Jackowski is a sophomore at UW-Madison pursuing a degree in biochemistry and a public policy certificate.
Jackowski found his passion for agriculture when he joined FFA his freshman year of high school. He currently serves as the vice president of Collegiate Farm Bureau at UW-Madison and looks forward to continuing to advocate for agriculture in his future career.
The Collegiate Discussion Meet is a panel discussion in which collegiate members are judged on their ability to lead a committee discussion on current issues affecting agriculture and to develop consensus on an action plan to effectively address issues.
Jackowski will receive a $1,500 scholarship courtesy of GROWMARK, Inc. and will represent Wisconsin in the national Collegiate Discussion Meet held in conjunction with the American Farm Bureau Young Farmers and Ranchers conference in Omaha, Nebraska.
Other finalists included Amanda Bender from UW-Madison, Brooke Casey and Katie Zimmer from UW-River Falls and Isaac Ward and Katelyn Meinholz from UW-Platteville.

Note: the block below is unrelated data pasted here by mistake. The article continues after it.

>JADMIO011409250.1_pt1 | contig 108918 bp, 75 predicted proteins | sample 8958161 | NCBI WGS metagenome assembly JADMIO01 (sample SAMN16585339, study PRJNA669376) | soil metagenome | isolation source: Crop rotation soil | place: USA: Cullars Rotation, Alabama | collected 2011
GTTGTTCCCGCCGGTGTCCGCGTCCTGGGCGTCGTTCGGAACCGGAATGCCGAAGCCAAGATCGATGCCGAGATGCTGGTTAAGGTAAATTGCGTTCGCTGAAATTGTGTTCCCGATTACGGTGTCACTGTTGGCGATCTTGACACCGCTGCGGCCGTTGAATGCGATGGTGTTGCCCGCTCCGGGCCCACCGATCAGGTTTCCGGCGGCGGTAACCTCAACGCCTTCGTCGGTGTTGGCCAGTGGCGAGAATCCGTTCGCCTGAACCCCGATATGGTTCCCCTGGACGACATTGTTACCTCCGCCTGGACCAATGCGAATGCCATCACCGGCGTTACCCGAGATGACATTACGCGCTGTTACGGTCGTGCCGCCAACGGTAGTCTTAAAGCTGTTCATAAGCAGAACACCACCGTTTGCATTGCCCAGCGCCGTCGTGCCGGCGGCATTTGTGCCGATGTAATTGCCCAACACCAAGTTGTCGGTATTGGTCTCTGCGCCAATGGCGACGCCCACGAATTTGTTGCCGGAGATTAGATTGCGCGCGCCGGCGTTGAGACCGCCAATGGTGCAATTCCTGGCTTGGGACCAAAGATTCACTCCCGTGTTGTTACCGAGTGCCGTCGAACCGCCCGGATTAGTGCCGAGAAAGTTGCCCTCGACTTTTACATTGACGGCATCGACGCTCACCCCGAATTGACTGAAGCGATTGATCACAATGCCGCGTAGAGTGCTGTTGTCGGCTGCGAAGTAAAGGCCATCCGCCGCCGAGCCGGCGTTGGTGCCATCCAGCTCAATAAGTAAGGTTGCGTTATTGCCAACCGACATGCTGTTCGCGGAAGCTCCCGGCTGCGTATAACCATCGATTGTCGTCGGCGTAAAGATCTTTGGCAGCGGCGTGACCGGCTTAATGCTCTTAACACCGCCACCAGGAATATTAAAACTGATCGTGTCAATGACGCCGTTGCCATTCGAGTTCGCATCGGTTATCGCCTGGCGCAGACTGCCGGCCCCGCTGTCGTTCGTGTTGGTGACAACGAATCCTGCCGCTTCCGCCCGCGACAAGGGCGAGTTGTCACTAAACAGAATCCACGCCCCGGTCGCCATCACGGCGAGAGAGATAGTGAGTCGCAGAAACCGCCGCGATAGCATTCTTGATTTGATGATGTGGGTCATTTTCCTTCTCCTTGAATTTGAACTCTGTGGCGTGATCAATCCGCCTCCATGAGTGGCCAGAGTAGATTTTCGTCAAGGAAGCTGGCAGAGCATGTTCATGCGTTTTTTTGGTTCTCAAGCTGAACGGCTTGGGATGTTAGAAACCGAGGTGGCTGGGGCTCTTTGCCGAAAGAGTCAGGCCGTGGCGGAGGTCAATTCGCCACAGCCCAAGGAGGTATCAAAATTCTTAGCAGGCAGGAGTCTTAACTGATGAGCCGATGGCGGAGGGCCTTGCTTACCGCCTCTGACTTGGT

Nate Zimdars of Dane County was selected the winner of the 2023 Wisconsin Farm Bureau Young Farmer and Agriculturalist Discussion Meet during the organization’s 104th Annual Meeting and YFA Conference on December 3.
The Discussion Meet is a panel discussion in which Farm Bureau members between the ages of 18 and 35 are judged on their ability to express their ideas and opinions and reach a solution on current issues affecting agriculture.
Zimdars was most recently a farm broadcaster with the Mid-West Farm Report. As of Dec. 4, he will be a machine operator with Emmi Roth Cheese in Stoughton.
He grew up on a small hobby farm outside of Ripon raising sheep and poultry. He attended UW-Fond du Lac and UW-Madison majoring in political science and history. He is a former state FFA Officer and Wisconsin FFA Alumni President. Zimdars is a graduate of the Wisconsin Farm Bureau Leadership Institute Class XII and is a former county Farm Bureau board member.
Other finalists included Issac Christenson of Polk-Burnett Farm Bureau, Paul Lippert of Wood County Farm Bureau and Brooke Trustem of Rock County Farm Bureau.
Wisconsin Farm Bureau Federation is the state’s largest general farm organization and is made up of 61 county Farm Bureaus. WFBF represents farms of every size, commodity, and management style.